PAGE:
Grooming the Working Livestock Guardian Dog

Catherine de la Cruz

Need grooming
Ideally, the working LGD should be groomed monthly, but Spring usually brings the realization that the rain, snow and mud of winter have interfered with that ideal.   So, pick a relatively warm, dry place (the barn works fine), get your grooming equipment together, put a collar and a leash on your dog, and lets get to work.

Equipment needed:

Some place to tie the dog, preferably elevated. Grooming table, picnic table, sheep-blocking stand, goat-milking stand, a piece of plywood over a few hay bales – anything that gives you a place to tie the dog so you have both hands free.

Slicker brush, sllicker brushnail clippers nail clippers, scissors; spray bottle filled with equal parts of Mane and Tail® conditioner (or similar animal coat conditioner), Absorbine Show Sheen® and warm water.   If you only have one of these, mix with equal parts of water.

Decide whether you want to clip the dog’s underbelly, feet, lower legs and rump.   This is a personal choice and is a balance between leaving hair as defense and removing that which holds foxtails, awns and burrs. If you want to clip, get out your dog or horse clippers (NOT sheep shears), along with some clipper oil and coolant. Do the clipping before the rest of the grooming.

A garbage bag to put the hair you’ll remove.

Mentally divide the dog into four parts: right side, left side, front and rear.   The sides go from the point of shoulder to the hip and from the spine to the underbelly.   The front includes the head, the ruff under the chin, the front chest including the brisket.   The rear includes the feathering on the rear legs and the tail.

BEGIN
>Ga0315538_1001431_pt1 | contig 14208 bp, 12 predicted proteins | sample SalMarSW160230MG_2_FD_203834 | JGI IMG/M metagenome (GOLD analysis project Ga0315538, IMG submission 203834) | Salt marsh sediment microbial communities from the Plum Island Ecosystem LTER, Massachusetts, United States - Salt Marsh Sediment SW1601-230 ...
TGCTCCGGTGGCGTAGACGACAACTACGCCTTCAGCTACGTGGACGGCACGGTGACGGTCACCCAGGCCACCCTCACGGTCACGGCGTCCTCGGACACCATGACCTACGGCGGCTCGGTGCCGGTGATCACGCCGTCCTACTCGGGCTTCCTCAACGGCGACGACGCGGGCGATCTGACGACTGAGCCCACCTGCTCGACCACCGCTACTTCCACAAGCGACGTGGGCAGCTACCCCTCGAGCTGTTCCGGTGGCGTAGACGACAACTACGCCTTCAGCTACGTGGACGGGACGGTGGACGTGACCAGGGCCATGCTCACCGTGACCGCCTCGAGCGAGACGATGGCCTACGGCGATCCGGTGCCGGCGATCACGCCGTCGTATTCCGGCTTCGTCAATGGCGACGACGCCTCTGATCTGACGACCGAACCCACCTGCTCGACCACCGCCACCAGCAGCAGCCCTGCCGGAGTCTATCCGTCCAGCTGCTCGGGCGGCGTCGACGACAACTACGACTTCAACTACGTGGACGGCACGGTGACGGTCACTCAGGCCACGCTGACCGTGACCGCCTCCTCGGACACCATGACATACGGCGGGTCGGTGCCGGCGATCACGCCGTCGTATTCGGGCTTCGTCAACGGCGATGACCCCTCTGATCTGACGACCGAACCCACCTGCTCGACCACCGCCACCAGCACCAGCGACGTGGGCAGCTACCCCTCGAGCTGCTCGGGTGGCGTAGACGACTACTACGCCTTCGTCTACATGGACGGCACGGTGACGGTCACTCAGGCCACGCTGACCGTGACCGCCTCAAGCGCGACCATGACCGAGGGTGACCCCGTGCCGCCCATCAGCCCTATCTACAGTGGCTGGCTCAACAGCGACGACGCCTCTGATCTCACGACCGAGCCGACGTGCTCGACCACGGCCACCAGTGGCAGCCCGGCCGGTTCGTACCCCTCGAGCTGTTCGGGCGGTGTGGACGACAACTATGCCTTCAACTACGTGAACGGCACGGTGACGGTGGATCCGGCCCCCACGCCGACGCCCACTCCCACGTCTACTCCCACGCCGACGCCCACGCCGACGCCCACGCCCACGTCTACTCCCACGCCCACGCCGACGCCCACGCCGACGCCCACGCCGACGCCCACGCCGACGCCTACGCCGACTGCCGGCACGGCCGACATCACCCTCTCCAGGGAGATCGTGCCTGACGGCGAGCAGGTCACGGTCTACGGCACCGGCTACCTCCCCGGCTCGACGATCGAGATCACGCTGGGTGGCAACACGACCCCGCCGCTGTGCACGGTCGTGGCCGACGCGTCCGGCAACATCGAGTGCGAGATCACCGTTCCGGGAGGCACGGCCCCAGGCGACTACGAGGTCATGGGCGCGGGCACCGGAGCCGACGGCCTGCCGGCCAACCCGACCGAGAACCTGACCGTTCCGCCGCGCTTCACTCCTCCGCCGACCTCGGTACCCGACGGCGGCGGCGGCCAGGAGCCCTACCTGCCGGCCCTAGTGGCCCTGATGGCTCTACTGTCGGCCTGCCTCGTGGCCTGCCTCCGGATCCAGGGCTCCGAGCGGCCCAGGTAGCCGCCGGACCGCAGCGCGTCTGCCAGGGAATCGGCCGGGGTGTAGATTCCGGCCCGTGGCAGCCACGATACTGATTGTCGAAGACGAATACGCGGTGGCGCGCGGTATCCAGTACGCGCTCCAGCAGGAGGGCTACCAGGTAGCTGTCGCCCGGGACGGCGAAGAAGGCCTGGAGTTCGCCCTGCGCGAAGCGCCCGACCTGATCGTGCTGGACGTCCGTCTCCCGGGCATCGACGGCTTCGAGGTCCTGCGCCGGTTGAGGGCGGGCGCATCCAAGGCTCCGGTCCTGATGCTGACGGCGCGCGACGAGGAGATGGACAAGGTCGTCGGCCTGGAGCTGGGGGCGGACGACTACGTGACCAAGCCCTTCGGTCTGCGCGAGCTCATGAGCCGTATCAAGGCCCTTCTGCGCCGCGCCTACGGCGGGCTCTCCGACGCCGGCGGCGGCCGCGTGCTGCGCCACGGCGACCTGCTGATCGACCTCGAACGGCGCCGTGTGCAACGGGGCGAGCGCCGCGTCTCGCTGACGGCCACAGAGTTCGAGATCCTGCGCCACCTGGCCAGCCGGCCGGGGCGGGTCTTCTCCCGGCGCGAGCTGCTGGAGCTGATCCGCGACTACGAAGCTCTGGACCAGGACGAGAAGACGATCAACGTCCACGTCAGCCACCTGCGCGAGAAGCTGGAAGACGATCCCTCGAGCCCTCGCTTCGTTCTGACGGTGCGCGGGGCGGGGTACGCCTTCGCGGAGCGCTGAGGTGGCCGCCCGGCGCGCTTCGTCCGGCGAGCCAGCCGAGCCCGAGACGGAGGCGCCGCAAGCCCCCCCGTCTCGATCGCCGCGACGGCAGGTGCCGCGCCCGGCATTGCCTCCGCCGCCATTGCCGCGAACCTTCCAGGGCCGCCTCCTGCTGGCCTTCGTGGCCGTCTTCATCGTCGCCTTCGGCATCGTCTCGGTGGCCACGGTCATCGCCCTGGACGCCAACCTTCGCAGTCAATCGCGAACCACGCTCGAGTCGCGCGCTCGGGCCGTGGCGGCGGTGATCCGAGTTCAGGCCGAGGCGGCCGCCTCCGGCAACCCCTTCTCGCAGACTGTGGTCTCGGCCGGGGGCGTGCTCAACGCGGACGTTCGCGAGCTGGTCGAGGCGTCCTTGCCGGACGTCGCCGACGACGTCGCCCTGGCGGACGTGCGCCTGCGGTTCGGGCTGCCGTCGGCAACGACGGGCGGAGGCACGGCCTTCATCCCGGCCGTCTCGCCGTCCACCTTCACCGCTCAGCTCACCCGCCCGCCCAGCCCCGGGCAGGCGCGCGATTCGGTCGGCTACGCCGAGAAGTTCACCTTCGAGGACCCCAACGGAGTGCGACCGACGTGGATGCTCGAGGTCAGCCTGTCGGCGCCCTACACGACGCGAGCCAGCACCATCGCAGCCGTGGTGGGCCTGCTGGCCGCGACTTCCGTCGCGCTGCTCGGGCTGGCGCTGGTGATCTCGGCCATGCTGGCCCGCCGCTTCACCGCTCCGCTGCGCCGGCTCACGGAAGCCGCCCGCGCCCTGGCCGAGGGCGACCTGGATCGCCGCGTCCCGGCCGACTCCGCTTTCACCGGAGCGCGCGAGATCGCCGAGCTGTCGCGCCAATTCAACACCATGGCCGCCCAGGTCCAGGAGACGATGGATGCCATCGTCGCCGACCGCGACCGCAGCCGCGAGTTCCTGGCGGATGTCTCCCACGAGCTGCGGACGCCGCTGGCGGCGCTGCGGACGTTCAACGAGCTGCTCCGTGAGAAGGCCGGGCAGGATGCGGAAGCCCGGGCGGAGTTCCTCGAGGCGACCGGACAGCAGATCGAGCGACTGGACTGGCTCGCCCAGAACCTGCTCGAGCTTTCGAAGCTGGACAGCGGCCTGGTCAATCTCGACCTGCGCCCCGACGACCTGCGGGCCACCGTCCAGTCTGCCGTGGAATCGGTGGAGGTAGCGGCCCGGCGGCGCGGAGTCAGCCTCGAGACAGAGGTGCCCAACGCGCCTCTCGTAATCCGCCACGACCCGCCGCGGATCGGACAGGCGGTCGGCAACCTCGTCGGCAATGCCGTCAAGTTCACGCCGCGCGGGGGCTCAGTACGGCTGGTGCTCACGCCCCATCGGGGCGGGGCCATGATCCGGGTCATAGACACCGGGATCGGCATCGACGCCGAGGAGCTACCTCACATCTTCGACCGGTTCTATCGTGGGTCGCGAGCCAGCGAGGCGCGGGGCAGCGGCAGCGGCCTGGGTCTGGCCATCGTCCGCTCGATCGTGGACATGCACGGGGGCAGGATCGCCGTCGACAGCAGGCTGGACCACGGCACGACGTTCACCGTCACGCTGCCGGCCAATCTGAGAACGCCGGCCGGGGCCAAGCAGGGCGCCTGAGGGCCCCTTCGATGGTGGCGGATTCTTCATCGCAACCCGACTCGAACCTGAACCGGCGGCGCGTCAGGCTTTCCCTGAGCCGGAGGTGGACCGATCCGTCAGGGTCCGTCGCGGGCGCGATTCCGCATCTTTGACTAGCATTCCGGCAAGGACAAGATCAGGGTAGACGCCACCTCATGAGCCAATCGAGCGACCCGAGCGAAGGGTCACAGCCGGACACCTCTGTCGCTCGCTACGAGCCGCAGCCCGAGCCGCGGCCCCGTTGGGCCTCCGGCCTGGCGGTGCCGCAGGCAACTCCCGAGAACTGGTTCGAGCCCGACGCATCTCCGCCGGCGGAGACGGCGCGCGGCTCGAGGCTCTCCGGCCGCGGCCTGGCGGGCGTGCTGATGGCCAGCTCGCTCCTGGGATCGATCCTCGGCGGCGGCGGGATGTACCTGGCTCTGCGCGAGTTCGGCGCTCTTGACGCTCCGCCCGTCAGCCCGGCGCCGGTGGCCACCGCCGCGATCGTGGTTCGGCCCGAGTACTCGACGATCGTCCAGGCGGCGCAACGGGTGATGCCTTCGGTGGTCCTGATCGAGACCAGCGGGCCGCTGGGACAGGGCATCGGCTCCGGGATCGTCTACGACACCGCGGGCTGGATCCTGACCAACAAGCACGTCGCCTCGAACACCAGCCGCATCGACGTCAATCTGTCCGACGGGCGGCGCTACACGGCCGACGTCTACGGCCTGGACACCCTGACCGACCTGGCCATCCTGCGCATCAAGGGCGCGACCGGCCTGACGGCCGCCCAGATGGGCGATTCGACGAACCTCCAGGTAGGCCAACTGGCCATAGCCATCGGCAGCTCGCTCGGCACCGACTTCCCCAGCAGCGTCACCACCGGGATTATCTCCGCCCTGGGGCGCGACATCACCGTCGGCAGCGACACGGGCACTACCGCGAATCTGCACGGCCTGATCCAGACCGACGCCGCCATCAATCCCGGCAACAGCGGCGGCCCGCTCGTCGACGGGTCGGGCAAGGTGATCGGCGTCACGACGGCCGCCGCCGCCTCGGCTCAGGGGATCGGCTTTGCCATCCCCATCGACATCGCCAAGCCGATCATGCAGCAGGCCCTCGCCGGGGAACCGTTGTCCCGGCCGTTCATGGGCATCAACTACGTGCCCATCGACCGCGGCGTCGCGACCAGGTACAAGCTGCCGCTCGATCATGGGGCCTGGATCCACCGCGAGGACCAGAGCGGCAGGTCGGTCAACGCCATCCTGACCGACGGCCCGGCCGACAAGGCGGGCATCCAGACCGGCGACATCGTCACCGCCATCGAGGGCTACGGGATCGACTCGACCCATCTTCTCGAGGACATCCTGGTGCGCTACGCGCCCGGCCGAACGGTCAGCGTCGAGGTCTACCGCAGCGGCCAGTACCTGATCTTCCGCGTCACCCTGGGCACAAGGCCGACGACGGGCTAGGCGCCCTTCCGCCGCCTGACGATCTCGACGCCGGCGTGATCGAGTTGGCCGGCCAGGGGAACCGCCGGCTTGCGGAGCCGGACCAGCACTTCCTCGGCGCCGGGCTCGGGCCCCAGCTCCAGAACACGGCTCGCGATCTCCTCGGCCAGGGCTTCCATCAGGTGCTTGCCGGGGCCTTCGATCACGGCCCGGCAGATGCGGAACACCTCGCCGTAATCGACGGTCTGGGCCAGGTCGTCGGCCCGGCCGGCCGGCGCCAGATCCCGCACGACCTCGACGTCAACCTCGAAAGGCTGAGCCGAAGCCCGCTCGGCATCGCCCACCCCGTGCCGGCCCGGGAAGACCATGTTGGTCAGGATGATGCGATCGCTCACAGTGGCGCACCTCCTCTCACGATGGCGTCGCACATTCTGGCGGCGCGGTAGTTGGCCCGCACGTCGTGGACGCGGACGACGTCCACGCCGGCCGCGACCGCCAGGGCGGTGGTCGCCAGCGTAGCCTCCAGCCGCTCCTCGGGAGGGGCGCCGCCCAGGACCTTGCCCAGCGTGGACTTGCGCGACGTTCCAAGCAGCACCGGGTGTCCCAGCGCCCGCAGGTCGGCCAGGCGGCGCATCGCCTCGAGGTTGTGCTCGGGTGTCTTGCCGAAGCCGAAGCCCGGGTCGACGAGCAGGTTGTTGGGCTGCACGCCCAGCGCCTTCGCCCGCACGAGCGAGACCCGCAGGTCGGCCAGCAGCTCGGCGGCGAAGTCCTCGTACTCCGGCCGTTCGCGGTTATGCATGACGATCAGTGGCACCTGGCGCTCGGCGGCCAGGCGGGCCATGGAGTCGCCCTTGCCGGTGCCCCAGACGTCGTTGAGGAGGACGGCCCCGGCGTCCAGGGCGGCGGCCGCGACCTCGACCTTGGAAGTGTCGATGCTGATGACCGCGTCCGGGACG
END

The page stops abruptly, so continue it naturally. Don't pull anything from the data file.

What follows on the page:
Start with one of the sides.   Beginning just above the elbow, brush downward with the slicker brush in short strokes.   Using your other hand, separate the hair so you can see the skin and hold the upper hair out of the way while you brush below your hand.   Gradually move the hand holding the hair upward, one-quarter inch at a time, thoroughly brushing out the undercoat below that hand.   You have to be able to see the skin at the beginning of every stroke.   The shoulder area rarely forms thick mats, so you should be able to get all the way to the skin in this area.   Work from bottom to top, then start over at the bottom a couple inches to the rear.   Leave the legs themselves   for later.

When the shoulder is free of dead hair, move to the rib area and work the same way, beginning at the mid line of the belly and working slowly upward toward the spine. The rear leg is started on the side, just above the hock, and the shorter hairs (not the britch) are groomed the same way up to the hip.   When you are satisfied that most of the dead hair has been removed, give yourself and the dog a short break.   Then move to the other side and do the opposite side the same way.

The front of the dog is next.   There are probably heavy mats under the ears.   To safely cut them, without cutting the dog, work a steel comb between the mat and the skin, then cut on the outside of the comb.   Using the spray bottle, wet the mane area, rub in the conditioner mixture, and let it sit for a couple minutes.   Then, starting at the brisket, between the front legs, brush the way you did the sides – holding the upper hair out of the way with one hand, and brushing downward with the other. Be sure you are getting all the way to the skin.   The conditioner will help the lighter mats slip out of the hair without pulling on the dog unduly.   If you come across large mats, rather than cutting across them – thus losing any advantage a thick coat has in a fight – use the scissors to cut in the direction the hair grows.   Work a steel comb between the mat and the skin, then cut with the point of the scissors toward the comb. Two or three slices through a large mat should allow you to use the slicker and the comb to tease out the dead hair, leaving the longer guard hairs.   Take a break, water the dog and rest a few minutes before the next part.